throwing ducklings to the muskies
On the surface, what follows is a story of a sad thing I once witnessed. But I try to draw a lesson from it as well.
In 2002 I visited the small town of Bala in Ontario. Bala is on the canal system that traipses across central Ontario, and is one of those towns where you go with a camera. It's developed now into the art-galleries-and-cafes kind of place, but for the most part it's still worth a visit if you're in the area.
The canal and lock system is one of the attractions, of course, because in Bala the water tumbles down some of the last of the rocky outcrops of the Canadian Shield, and enters the Great Lakes system. Naturally there are waterfalls. And of course lift-locks to raise and lower boats that are navigating the difference in elevation.
It was at one of these sites that I witnessed the separation of a duckling from its mother. A separation that I had to imagine was both permanent and, perhaps, fatal.
The family of ducks was above the waterfall, paddling about in the still waters held back by a weir. The mum had done well, raising five or six ducklings through the course of the Summer. It was, by now, already late July here) and the ducklings had lost the tufty yellow look. They were long-necked teenager-style ducklings, I suppose.
The mamma duck was quacking away furiously, and it turned out that one of the ducklings had been swept over the weir.
I spotted it just as the duckling was thrown by the current into the plunge pool below the rapids, tumbling about in the froth. It surfaced well enough, and while visibly shaken it had avoided having its gangly neck broken.
We all cheered when the duckling splashed out on the dry (or drier, anyway) rocks and began to shake itself off. It was quacking noisily, looking for its mother. Back above the weir, the mother was also still quacking desperately, and motoring back and forth along the length of the weir.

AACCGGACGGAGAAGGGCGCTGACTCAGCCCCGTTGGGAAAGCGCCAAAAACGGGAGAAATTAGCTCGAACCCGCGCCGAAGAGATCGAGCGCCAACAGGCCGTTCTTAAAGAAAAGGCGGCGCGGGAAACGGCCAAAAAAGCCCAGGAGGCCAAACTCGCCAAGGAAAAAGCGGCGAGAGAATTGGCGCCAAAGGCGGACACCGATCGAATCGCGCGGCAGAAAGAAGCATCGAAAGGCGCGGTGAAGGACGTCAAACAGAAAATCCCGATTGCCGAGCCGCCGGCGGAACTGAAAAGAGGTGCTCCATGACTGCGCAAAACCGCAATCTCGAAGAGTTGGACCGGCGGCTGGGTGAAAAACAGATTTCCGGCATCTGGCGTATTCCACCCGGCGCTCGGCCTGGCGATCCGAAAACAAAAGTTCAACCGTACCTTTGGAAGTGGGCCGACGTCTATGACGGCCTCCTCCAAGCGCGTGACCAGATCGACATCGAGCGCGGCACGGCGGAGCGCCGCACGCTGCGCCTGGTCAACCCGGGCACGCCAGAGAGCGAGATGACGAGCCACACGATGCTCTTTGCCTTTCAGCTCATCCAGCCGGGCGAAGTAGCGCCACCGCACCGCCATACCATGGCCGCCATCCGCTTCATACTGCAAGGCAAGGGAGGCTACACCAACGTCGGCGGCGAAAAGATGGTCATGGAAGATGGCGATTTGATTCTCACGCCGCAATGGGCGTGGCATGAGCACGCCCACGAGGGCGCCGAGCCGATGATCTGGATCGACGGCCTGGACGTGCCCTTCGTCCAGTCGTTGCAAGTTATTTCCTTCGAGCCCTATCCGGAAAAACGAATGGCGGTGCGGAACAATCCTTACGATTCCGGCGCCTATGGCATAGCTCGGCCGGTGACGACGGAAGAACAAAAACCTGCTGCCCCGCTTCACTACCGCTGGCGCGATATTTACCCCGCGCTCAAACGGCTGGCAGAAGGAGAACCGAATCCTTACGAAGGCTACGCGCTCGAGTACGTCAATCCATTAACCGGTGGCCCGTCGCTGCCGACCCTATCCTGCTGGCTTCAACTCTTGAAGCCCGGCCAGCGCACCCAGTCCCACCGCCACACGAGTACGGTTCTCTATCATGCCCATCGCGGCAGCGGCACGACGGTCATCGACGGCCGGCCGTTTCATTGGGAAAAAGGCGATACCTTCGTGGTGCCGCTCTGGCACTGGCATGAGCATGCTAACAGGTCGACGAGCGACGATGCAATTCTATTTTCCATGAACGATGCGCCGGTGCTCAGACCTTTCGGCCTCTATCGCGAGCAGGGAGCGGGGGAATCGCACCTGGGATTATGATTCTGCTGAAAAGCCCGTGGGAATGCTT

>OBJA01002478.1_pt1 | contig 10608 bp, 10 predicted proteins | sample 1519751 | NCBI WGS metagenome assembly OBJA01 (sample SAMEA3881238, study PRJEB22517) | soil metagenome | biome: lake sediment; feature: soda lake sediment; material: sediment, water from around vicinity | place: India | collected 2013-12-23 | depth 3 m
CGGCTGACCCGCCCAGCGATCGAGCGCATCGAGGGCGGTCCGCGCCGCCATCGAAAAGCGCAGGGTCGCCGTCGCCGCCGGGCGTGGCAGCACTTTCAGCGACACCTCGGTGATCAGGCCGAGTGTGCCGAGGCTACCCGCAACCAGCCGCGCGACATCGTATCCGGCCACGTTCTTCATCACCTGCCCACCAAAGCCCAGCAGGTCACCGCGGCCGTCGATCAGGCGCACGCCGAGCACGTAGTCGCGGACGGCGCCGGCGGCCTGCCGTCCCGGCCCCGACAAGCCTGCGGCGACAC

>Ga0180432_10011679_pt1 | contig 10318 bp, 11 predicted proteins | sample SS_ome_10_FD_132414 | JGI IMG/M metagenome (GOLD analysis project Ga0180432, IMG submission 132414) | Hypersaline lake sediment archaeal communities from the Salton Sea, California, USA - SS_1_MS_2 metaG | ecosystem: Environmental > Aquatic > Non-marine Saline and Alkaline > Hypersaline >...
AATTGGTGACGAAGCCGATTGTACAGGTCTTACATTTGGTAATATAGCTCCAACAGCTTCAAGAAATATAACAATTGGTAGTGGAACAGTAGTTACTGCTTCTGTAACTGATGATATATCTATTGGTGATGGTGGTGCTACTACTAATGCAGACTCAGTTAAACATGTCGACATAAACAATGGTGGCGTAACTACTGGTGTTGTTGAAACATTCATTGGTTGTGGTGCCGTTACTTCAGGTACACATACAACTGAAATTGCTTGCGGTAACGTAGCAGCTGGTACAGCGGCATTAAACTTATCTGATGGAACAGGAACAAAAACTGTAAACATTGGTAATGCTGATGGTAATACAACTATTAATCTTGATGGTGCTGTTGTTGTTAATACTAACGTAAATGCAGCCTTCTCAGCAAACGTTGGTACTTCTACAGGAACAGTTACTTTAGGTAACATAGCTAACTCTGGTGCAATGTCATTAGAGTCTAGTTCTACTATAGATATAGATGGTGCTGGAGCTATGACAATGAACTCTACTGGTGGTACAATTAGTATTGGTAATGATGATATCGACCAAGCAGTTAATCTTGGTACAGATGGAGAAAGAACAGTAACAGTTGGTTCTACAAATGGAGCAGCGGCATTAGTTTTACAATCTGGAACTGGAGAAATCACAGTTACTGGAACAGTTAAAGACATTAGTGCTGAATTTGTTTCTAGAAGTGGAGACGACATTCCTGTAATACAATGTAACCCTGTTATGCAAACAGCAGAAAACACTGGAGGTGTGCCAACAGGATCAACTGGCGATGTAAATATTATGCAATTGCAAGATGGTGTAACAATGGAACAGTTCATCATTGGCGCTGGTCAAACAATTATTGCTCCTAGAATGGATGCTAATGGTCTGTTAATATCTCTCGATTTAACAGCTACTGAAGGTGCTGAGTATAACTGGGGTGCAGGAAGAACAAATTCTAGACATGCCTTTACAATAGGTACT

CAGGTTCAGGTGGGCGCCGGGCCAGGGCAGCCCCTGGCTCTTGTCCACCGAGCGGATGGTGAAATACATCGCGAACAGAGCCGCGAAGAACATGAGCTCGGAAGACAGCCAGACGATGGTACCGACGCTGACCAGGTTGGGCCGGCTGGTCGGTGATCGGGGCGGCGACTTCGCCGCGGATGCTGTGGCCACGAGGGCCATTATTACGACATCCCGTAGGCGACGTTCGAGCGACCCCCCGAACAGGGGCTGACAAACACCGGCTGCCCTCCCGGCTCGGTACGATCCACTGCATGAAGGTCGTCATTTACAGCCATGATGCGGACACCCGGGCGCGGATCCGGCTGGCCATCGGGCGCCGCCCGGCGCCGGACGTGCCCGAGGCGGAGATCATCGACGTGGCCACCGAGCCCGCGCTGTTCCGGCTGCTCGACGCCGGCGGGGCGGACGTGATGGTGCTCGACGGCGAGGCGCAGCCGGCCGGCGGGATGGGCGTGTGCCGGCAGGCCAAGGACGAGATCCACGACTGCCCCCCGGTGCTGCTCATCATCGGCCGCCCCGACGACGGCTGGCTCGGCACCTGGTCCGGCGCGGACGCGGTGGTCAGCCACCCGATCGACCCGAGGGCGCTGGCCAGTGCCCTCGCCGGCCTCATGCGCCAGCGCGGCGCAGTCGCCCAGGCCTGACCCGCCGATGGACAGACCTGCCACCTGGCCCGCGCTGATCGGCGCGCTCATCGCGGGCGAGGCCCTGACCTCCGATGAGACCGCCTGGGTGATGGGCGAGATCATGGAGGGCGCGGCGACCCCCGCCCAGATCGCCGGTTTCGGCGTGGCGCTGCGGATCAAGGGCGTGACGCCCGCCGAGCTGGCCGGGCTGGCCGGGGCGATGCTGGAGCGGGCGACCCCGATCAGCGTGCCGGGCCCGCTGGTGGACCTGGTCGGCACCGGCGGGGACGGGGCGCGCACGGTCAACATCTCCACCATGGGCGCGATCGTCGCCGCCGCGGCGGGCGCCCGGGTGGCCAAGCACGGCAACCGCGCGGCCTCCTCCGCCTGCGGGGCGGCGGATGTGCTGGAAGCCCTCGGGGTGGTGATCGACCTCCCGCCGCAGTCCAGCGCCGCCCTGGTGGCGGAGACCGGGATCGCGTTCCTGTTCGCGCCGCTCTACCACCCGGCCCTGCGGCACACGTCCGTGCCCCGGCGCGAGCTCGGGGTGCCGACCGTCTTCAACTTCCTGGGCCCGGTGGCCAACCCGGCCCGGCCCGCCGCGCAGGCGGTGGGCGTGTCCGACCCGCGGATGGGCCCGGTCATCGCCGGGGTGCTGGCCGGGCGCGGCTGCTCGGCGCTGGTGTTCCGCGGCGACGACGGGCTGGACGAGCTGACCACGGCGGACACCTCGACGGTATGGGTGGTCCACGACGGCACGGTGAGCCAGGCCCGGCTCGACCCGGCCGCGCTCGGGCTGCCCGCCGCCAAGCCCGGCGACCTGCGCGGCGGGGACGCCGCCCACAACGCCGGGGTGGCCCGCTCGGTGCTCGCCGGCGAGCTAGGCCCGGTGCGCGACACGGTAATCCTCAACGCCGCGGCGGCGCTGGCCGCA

That's when it occurred to me that the duckling was now hopelessly separated from its mother. It seemed to eventually occur to both mother and the lone stray duckling, too, because they both strayed away in different directions. The mum had the rest of her brood. The lone duckling had .. well, the wide-open watery world of the lower canal system.
I would never know what happened to that duckling. It didn't seem to be old enough to fly, so I couldn't see it reuniting with its family. Nor did it seem quite old enough to fend for itself. I don't think its odds were very good. As I revise this telling five years later, it remains a vivid impression: the lost duckling facing the big world, its skills untested but not for long. It would either get good fast or face a very harsh end—pike and muskie prowl those waters eating ducklings all day long. That duckling likely went thrashing, slashed and stabbed and then stuffed face-first into stomach acid to die.
My point is that sometimes you have to see something happen and there's nothing you can do. Here I think of a time I happened upon the scene where an elderly woman had driven over the foot of another woman; the driver turned the wheel while it was on the pedestrian's foot, tearing the skin. What can you do but dial 9-11 and sit with the person–sooner or later you're moving on. But other times, such as injustice in the workplace, you do what you must. Stand up for people, stick out your neck, fight the good fight. Be a pain in the ass. Because while we can't help with every case, sometimes we don't have to actively throw the ducklings to the muskies.